Wired UK, By David Rowan, 18 January 11
Every year, John Brockman of the Edge Foundation poses a question to the Edge community of scientists, public intellectuals, writers and thinkers who make up what he calls "the third culture". The question is designed to provoke fascinating yet inspiring answers, and is typically open-ended -- such as "What's your law?" (the 2004 question), "What are you optimistic about?" (2007), and "How is the internet changing the way you think?" (last year's). Often these questions are turned into paperback books.
This year, Brockman asked: "What scientific concept would improve everybody's cognitive toolkit?" He took as his starting point James Flynn's notion of "shorthand abstractions" -- "concepts drawn from science that have become part of the language and make people smarter by providing widely applicable templates ('market', 'placebo', 'random sample', 'naturalistic fallacy', are a few of his examples)". If we have a shorthand linguistic means of expressing the notion, Flynn suggested, we can use it as an element in thinking and debate. "This is the most challenging question we've put forth to date," Brockman said. Daniel Kahneman, the father of behavioural economics, said: "It is my favourite question ever. You will get great responses and actually move the culture forward."
On Saturday Brockman published this year's submissions, more than 150 answers from the likes of Craig Venter, Brian Eno and Steven Pinker (mostly men, it has to be said, with contributors such as Alison Gopnik and Lisa Randall making up a small female minority). A number of Wired contributors have sent in answers this year, writers such as Jonah Lehrer, David Eagleman and Matt Ridley. Some journalists and editors were also invited to add their thoughts, which is how I submitted a proposal for "personal data mining" as part of the symposium. ...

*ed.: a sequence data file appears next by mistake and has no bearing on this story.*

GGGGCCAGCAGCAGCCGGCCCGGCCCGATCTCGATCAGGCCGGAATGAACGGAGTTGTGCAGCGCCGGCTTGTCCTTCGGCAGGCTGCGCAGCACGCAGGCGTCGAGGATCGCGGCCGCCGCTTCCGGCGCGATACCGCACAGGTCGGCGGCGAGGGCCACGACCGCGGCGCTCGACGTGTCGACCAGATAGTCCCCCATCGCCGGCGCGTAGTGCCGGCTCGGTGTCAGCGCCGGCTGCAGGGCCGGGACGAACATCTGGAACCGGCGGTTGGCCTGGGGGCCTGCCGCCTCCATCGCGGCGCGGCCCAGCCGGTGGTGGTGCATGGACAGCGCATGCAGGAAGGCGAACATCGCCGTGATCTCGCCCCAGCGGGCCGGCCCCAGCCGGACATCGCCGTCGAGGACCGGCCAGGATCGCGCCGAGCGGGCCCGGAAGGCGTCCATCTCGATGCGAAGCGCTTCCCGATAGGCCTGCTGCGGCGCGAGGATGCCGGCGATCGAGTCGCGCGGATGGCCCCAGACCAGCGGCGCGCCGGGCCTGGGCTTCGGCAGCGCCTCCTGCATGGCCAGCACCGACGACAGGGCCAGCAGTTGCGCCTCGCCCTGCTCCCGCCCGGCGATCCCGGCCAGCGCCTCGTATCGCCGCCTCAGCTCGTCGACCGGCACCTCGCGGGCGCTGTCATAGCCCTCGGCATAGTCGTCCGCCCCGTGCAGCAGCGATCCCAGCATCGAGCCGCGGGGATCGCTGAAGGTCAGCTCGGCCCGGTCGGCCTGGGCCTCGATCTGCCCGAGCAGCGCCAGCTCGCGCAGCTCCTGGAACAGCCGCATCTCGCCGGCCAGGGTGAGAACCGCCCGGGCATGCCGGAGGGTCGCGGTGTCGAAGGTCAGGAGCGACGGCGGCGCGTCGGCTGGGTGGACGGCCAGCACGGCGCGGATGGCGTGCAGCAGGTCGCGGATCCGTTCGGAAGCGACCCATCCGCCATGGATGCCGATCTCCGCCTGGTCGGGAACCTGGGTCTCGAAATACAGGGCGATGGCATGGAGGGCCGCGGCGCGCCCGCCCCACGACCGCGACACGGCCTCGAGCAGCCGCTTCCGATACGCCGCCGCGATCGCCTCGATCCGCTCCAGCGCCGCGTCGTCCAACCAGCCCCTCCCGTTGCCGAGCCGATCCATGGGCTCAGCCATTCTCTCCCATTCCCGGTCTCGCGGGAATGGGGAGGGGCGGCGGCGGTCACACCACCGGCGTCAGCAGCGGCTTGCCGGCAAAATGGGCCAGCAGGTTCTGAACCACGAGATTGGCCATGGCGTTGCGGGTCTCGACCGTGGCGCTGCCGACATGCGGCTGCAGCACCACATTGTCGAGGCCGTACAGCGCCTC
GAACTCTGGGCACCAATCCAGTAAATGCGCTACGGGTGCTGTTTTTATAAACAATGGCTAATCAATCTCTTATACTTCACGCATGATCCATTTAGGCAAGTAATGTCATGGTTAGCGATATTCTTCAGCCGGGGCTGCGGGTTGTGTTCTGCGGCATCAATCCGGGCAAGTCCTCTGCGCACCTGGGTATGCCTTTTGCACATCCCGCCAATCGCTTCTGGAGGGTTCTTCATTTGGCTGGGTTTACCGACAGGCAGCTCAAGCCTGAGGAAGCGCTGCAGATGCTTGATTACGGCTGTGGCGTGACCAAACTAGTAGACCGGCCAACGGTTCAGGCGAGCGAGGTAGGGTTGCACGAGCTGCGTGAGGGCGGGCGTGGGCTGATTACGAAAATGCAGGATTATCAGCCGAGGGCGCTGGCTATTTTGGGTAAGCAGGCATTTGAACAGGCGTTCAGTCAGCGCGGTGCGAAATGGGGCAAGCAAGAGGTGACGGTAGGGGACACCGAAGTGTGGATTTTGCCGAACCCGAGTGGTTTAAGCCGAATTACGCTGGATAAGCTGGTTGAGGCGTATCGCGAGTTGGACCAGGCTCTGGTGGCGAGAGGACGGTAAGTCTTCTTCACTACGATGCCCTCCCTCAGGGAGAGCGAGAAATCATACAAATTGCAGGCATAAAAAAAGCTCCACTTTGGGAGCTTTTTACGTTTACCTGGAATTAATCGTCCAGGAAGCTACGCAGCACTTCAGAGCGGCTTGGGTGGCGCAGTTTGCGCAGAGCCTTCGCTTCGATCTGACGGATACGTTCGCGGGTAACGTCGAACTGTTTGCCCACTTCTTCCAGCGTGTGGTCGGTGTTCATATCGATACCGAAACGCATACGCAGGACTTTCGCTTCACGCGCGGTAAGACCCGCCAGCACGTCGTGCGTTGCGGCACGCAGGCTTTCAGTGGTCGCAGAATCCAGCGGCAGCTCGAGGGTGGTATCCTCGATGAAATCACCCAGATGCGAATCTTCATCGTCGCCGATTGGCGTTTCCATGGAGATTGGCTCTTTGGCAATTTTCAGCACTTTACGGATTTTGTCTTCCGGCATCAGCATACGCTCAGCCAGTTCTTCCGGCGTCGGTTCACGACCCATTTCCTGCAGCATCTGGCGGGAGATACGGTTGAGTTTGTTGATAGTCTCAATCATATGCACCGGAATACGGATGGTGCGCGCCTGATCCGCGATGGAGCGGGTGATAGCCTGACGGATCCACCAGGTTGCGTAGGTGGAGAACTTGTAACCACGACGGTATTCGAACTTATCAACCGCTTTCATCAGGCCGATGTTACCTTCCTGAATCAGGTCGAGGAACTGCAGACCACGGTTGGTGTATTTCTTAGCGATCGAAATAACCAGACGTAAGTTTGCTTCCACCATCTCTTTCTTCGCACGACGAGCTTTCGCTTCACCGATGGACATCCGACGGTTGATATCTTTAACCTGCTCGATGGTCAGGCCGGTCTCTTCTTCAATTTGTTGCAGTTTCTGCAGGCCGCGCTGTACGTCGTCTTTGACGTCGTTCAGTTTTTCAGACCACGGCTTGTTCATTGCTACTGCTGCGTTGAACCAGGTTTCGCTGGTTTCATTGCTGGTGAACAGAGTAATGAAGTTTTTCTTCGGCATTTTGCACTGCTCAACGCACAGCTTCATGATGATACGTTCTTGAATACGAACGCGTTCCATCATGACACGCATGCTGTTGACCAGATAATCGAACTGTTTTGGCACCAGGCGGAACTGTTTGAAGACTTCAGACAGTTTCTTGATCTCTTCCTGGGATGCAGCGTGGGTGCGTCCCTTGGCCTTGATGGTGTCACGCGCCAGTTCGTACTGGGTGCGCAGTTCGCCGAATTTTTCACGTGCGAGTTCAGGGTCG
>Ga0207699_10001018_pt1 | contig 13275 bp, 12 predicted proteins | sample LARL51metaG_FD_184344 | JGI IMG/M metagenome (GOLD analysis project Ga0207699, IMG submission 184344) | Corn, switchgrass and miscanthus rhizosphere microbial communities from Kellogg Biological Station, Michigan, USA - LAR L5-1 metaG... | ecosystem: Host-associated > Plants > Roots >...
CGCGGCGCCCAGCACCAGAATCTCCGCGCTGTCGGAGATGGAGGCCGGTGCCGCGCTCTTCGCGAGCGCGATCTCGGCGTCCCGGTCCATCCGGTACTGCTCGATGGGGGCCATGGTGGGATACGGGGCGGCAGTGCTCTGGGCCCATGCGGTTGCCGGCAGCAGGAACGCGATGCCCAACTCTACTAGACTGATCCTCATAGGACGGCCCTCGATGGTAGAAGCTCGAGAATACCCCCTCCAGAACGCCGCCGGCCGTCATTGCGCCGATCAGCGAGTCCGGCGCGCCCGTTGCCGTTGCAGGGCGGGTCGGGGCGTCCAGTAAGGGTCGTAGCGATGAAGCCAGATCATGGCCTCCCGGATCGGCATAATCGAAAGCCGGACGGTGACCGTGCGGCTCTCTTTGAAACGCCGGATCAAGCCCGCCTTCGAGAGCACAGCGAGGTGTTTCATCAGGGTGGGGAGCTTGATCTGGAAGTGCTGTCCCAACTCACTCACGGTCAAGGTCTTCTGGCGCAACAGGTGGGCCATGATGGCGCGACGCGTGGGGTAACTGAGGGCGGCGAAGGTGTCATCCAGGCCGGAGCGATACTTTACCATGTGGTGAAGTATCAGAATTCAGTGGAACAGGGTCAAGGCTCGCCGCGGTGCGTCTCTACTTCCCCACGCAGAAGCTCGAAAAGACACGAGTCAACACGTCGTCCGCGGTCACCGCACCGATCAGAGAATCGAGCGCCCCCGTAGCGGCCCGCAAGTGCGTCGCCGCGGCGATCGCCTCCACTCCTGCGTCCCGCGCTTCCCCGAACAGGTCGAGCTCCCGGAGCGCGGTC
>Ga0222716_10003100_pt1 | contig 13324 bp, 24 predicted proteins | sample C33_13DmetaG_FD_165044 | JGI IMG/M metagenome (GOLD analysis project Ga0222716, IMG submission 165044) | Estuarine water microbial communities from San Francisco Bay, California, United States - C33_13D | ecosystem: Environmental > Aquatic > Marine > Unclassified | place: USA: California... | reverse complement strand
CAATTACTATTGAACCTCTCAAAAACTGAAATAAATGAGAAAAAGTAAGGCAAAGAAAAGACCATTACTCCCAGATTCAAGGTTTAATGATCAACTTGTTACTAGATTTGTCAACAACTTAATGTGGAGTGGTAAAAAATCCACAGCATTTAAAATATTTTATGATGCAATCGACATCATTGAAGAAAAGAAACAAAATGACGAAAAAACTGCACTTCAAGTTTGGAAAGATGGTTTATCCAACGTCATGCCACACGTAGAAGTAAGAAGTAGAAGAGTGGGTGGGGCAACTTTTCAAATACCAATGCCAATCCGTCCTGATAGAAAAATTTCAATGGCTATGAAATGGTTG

Personal data mining
From the dawn of civilisation until 2003, Eric Schmidt is fond of saying, humankind generated five exabytes of data. Now we produce five exabytes every two days -- and the pace is accelerating. In our post-privacy world of pervasive social-media sharing, GPS tracking, cellphone-tower triangulation, wireless sensor monitoring, browser-cookie targeting, face-detecting, consumer-intention profiling, and endless other means by which our personal presence is logged in databases far beyond our reach, citizens are largely failing to benefit from the power of all this data to help them make smarter decisions.
It's time to reclaim the concept of data mining from the marketing industry's microtargeting of consumers, the credit-card companies' anti-fraud profiling, the intrusive surveillance of state-sponsored Total Information Awareness. We need to think more about mining our own output to extract patterns that turn our raw personal datastream into predictive, actionable information. All of us would benefit if the idea of personal data mining were to enter popular discourse.